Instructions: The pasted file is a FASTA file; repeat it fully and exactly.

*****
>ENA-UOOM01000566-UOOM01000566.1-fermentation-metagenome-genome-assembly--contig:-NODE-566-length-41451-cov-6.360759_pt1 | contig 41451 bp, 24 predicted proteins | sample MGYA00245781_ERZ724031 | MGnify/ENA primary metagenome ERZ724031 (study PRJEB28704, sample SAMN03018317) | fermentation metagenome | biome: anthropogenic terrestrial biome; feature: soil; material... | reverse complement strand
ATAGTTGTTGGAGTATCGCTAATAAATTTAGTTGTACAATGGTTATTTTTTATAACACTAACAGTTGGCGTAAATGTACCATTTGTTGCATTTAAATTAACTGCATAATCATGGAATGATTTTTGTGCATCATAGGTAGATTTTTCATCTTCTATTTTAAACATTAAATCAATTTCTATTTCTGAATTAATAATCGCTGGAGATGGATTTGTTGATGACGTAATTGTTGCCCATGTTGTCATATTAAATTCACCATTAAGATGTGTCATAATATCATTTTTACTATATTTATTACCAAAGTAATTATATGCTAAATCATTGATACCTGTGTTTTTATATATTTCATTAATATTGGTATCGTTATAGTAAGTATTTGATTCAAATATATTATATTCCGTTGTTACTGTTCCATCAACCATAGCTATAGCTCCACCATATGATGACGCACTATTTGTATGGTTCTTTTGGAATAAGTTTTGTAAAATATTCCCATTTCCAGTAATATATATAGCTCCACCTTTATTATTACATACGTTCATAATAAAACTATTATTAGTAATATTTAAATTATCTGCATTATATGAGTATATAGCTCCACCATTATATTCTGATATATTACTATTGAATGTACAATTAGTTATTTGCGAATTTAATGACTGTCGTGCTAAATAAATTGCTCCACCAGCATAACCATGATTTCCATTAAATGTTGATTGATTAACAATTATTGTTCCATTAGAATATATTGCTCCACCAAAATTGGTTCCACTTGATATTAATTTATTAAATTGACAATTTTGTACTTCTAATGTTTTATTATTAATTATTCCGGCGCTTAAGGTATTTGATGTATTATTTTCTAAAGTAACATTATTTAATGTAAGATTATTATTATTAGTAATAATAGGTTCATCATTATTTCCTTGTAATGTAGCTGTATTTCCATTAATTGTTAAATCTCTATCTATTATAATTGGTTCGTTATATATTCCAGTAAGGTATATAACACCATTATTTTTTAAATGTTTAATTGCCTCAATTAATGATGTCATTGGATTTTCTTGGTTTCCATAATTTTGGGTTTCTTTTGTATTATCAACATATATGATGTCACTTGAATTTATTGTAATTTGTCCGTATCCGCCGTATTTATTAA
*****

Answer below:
>ENA-UOOM01000566-UOOM01000566.1-fermentation-metagenome-genome-assembly--contig:-NODE-566-length-41451-cov-6.360759_pt1 | contig 41451 bp, 24 predicted proteins | sample MGYA00245781_ERZ724031 | MGnify/ENA primary metagenome ERZ724031 (study PRJEB28704, sample SAMN03018317) | fermentation metagenome | biome: anthropogenic terrestrial biome; feature: soil; material... | reverse complement strand
ATAGTTGTTGGAGTATCGCTAATAAATTTAGTTGTACAATGGTTATTTTTTATAACACTAACAGTTGGCGTAAATGTACCATTTGTTGCATTTAAATTAACTGCATAATCATGGAATGATTTTTGTGCATCATAGGTAGATTTTTCATCTTCTATTTTAAACATTAAATCAATTTCTATTTCTGAATTAATAATCGCTGGAGATGGATTTGTTGATGACGTAATTGTTGCCCATGTTGTCATATTAAATTCACCATTAAGATGTGTCATAATATCATTTTTACTATATTTATTACCAAAGTAATTATATGCTAAATCATTGATACCTGTGTTTTTATATATTTCATTAATATTGGTATCGTTATAGTAAGTATTTGATTCAAATATATTATATTCCGTTGTTACTGTTCCATCAACCATAGCTATAGCTCCACCATATGATGACGCACTATTTGTATGGTTCTTTTGGAATAAGTTTTGTAAAATATTCCCATTTCCAGTAATATATATAGCTCCACCTTTATTATTACATACGTTCATAATAAAACTATTATTAGTAATATTTAAATTATCTGCATTATATGAGTATATAGCTCCACCATTATATTCTGATATATTACTATTGAATGTACAATTAGTTATTTGCGAATTTAATGACTGTCGTGCTAAATAAATTGCTCCACCAGCATAACCATGATTTCCATTAAATGTTGATTGATTAACAATTATTGTTCCATTAGAATATATTGCTCCACCAAAATTGGTTCCACTTGATATTAATTTATTAAATTGACAATTTTGTACTTCTAATGTTTTATTATTAATTATTCCGGCGCTTAAGGTATTTGATGTATTATTTTCTAAAGTAACATTATTTAATGTAAGATTATTATTATTAGTAATAATAGGTTCATCATTATTTCCTTGTAATGTAGCTGTATTTCCATTAATTGTTAAATCTCTATCTATTATAATTGGTTCGTTATATATTCCAGTAAGGTATATAACACCATTATTTTTTAAATGTTTAATTGCCTCAATTAATGATGTCATTGGATTTTCTTGGTTTCCATAATTTTGGGTTTCTTTTGTATTATCAACATATATGATGTCACTTGAATTTATTGTAATTTGTCCGTATCCGCCGTATTTATTAA